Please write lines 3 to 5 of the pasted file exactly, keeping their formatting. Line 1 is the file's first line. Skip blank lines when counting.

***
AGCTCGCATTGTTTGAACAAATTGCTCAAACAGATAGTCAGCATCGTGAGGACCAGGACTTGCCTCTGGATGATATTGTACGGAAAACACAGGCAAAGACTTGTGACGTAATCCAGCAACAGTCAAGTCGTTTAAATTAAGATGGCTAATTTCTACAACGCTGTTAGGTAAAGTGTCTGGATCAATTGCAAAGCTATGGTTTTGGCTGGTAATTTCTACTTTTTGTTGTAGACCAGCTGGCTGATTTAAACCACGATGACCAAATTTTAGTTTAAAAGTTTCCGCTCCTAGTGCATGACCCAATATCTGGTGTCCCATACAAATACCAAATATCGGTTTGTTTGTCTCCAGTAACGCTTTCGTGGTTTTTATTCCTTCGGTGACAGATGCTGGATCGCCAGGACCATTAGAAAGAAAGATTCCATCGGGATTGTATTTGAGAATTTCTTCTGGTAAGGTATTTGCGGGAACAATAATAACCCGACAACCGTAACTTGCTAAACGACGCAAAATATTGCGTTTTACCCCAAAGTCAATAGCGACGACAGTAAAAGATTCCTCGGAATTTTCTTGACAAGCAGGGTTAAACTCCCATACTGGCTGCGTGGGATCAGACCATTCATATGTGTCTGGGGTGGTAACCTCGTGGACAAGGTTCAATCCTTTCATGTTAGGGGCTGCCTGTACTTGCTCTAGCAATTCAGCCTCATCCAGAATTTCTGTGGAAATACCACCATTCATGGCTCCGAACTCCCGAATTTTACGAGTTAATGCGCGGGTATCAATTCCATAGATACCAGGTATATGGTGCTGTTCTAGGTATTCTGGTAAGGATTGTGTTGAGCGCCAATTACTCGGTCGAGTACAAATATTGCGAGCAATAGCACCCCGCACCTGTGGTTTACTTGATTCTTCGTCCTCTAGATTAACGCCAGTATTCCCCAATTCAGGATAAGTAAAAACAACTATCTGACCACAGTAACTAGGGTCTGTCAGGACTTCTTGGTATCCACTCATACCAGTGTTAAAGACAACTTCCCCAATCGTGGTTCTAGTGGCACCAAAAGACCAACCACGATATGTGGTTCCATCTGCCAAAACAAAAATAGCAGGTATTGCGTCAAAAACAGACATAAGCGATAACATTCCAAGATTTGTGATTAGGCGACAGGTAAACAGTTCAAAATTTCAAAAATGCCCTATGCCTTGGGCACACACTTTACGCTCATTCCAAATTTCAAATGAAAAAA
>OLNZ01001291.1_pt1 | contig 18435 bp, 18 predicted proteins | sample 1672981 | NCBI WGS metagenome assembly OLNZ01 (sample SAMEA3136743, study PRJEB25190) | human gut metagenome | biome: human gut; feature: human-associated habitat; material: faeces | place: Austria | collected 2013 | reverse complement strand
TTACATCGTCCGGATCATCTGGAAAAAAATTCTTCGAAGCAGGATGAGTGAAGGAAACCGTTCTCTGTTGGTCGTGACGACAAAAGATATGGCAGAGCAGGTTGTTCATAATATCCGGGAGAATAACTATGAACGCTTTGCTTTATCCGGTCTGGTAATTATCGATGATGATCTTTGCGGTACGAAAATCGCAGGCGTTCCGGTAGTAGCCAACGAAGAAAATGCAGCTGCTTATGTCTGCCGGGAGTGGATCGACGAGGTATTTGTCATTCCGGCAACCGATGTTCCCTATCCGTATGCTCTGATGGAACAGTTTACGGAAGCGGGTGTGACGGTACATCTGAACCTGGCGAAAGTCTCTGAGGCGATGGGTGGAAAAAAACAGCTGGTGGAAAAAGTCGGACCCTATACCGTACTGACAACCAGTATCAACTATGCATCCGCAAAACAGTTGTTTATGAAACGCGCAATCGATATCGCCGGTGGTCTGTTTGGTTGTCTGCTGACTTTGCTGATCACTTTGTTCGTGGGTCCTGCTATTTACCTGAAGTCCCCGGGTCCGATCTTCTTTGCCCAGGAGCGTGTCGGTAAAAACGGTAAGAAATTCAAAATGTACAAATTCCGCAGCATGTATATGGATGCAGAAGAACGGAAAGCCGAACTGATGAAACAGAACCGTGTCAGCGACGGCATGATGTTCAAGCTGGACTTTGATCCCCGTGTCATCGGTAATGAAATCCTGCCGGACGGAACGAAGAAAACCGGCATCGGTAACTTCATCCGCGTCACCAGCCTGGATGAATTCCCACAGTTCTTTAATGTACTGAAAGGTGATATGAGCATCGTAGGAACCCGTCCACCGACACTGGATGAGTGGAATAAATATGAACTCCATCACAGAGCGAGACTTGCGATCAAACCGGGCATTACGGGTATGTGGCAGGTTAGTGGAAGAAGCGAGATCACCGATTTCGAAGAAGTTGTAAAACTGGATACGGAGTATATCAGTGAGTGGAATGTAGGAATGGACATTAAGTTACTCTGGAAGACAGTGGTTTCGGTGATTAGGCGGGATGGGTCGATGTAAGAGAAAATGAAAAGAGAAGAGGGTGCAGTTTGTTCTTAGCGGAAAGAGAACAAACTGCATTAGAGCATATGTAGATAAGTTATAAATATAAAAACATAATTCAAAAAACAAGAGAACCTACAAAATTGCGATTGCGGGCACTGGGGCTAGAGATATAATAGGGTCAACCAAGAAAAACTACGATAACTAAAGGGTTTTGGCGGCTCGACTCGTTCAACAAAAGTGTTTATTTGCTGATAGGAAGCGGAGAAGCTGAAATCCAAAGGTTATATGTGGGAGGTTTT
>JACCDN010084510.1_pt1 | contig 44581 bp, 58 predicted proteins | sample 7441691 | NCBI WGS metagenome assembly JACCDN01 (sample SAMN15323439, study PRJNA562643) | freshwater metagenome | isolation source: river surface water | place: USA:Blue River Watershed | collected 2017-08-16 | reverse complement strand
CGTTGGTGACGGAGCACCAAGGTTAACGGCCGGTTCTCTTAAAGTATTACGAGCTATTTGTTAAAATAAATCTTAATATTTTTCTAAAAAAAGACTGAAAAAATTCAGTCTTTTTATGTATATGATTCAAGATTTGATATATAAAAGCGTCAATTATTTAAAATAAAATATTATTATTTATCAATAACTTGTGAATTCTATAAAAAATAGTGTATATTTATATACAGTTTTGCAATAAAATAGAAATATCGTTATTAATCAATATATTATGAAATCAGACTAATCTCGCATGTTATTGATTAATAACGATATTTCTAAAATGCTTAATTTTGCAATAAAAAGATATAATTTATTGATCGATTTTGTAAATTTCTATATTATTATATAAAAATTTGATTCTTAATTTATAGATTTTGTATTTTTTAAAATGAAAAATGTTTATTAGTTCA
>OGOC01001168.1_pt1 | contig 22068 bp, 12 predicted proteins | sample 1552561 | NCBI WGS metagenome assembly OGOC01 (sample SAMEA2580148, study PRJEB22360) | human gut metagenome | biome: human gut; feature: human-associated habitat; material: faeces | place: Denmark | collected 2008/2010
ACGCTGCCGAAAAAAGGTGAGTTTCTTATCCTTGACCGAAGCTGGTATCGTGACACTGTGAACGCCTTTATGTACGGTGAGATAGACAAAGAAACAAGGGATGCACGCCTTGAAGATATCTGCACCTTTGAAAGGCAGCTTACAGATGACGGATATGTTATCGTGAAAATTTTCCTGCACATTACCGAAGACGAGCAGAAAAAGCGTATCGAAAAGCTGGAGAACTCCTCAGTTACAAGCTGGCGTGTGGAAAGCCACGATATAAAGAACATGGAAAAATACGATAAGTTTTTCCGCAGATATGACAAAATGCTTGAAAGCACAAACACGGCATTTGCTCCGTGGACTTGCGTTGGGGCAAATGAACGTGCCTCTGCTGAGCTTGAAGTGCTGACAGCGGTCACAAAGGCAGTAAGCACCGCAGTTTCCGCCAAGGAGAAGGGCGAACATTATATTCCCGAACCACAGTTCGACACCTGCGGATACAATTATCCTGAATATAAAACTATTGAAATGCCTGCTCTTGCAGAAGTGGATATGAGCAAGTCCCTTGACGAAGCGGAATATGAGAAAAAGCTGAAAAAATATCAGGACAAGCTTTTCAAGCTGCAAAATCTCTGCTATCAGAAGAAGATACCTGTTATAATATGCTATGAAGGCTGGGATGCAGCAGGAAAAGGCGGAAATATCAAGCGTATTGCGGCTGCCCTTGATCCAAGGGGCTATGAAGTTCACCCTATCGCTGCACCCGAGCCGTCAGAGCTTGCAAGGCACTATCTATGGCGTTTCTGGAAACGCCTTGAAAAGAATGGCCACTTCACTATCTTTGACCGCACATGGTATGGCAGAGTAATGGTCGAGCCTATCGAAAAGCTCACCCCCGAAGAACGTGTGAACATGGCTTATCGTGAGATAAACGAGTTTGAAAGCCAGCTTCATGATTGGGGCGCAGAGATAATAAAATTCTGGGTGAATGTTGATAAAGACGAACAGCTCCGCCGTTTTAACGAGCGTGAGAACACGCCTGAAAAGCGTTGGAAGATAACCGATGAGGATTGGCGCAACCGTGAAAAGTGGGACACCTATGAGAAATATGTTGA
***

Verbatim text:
TTACATCGTCCGGATCATCTGGAAAAAAATTCTTCGAAGCAGGATGAGTGAAGGAAACCGTTCTCTGTTGGTCGTGACGACAAAAGATATGGCAGAGCAGGTTGTTCATAATATCCGGGAGAATAACTATGAACGCTTTGCTTTATCCGGTCTGGTAATTATCGATGATGATCTTTGCGGTACGAAAATCGCAGGCGTTCCGGTAGTAGCCAACGAAGAAAATGCAGCTGCTTATGTCTGCCGGGAGTGGATCGACGAGGTATTTGTCATTCCGGCAACCGATGTTCCCTATCCGTATGCTCTGATGGAACAGTTTACGGAAGCGGGTGTGACGGTACATCTGAACCTGGCGAAAGTCTCTGAGGCGATGGGTGGAAAAAAACAGCTGGTGGAAAAAGTCGGACCCTATACCGTACTGACAACCAGTATCAACTATGCATCCGCAAAACAGTTGTTTATGAAACGCGCAATCGATATCGCCGGTGGTCTGTTTGGTTGTCTGCTGACTTTGCTGATCACTTTGTTCGTGGGTCCTGCTATTTACCTGAAGTCCCCGGGTCCGATCTTCTTTGCCCAGGAGCGTGTCGGTAAAAACGGTAAGAAATTCAAAATGTACAAATTCCGCAGCATGTATATGGATGCAGAAGAACGGAAAGCCGAACTGATGAAACAGAACCGTGTCAGCGACGGCATGATGTTCAAGCTGGACTTTGATCCCCGTGTCATCGGTAATGAAATCCTGCCGGACGGAACGAAGAAAACCGGCATCGGTAACTTCATCCGCGTCACCAGCCTGGATGAATTCCCACAGTTCTTTAATGTACTGAAAGGTGATATGAGCATCGTAGGAACCCGTCCACCGACACTGGATGAGTGGAATAAATATGAACTCCATCACAGAGCGAGACTTGCGATCAAACCGGGCATTACGGGTATGTGGCAGGTTAGTGGAAGAAGCGAGATCACCGATTTCGAAGAAGTTGTAAAACTGGATACGGAGTATATCAGTGAGTGGAATGTAGGAATGGACATTAAGTTACTCTGGAAGACAGTGGTTTCGGTGATTAGGCGGGATGGGTCGATGTAAGAGAAAATGAAAAGAGAAGAGGGTGCAGTTTGTTCTTAGCGGAAAGAGAACAAACTGCATTAGAGCATATGTAGATAAGTTATAAATATAAAAACATAATTCAAAAAACAAGAGAACCTACAAAATTGCGATTGCGGGCACTGGGGCTAGAGATATAATAGGGTCAACCAAGAAAAACTACGATAACTAAAGGGTTTTGGCGGCTCGACTCGTTCAACAAAAGTGTTTATTTGCTGATAGGAAGCGGAGAAGCTGAAATCCAAAGGTTATATGTGGGAGGTTTT
>JACCDN010084510.1_pt1 | contig 44581 bp, 58 predicted proteins | sample 7441691 | NCBI WGS metagenome assembly JACCDN01 (sample SAMN15323439, study PRJNA562643) | freshwater metagenome | isolation source: river surface water | place: USA:Blue River Watershed | collected 2017-08-16 | reverse complement strand
CGTTGGTGACGGAGCACCAAGGTTAACGGCCGGTTCTCTTAAAGTATTACGAGCTATTTGTTAAAATAAATCTTAATATTTTTCTAAAAAAAGACTGAAAAAATTCAGTCTTTTTATGTATATGATTCAAGATTTGATATATAAAAGCGTCAATTATTTAAAATAAAATATTATTATTTATCAATAACTTGTGAATTCTATAAAAAATAGTGTATATTTATATACAGTTTTGCAATAAAATAGAAATATCGTTATTAATCAATATATTATGAAATCAGACTAATCTCGCATGTTATTGATTAATAACGATATTTCTAAAATGCTTAATTTTGCAATAAAAAGATATAATTTATTGATCGATTTTGTAAATTTCTATATTATTATATAAAAATTTGATTCTTAATTTATAGATTTTGTATTTTTTAAAATGAAAAATGTTTATTAGTTCA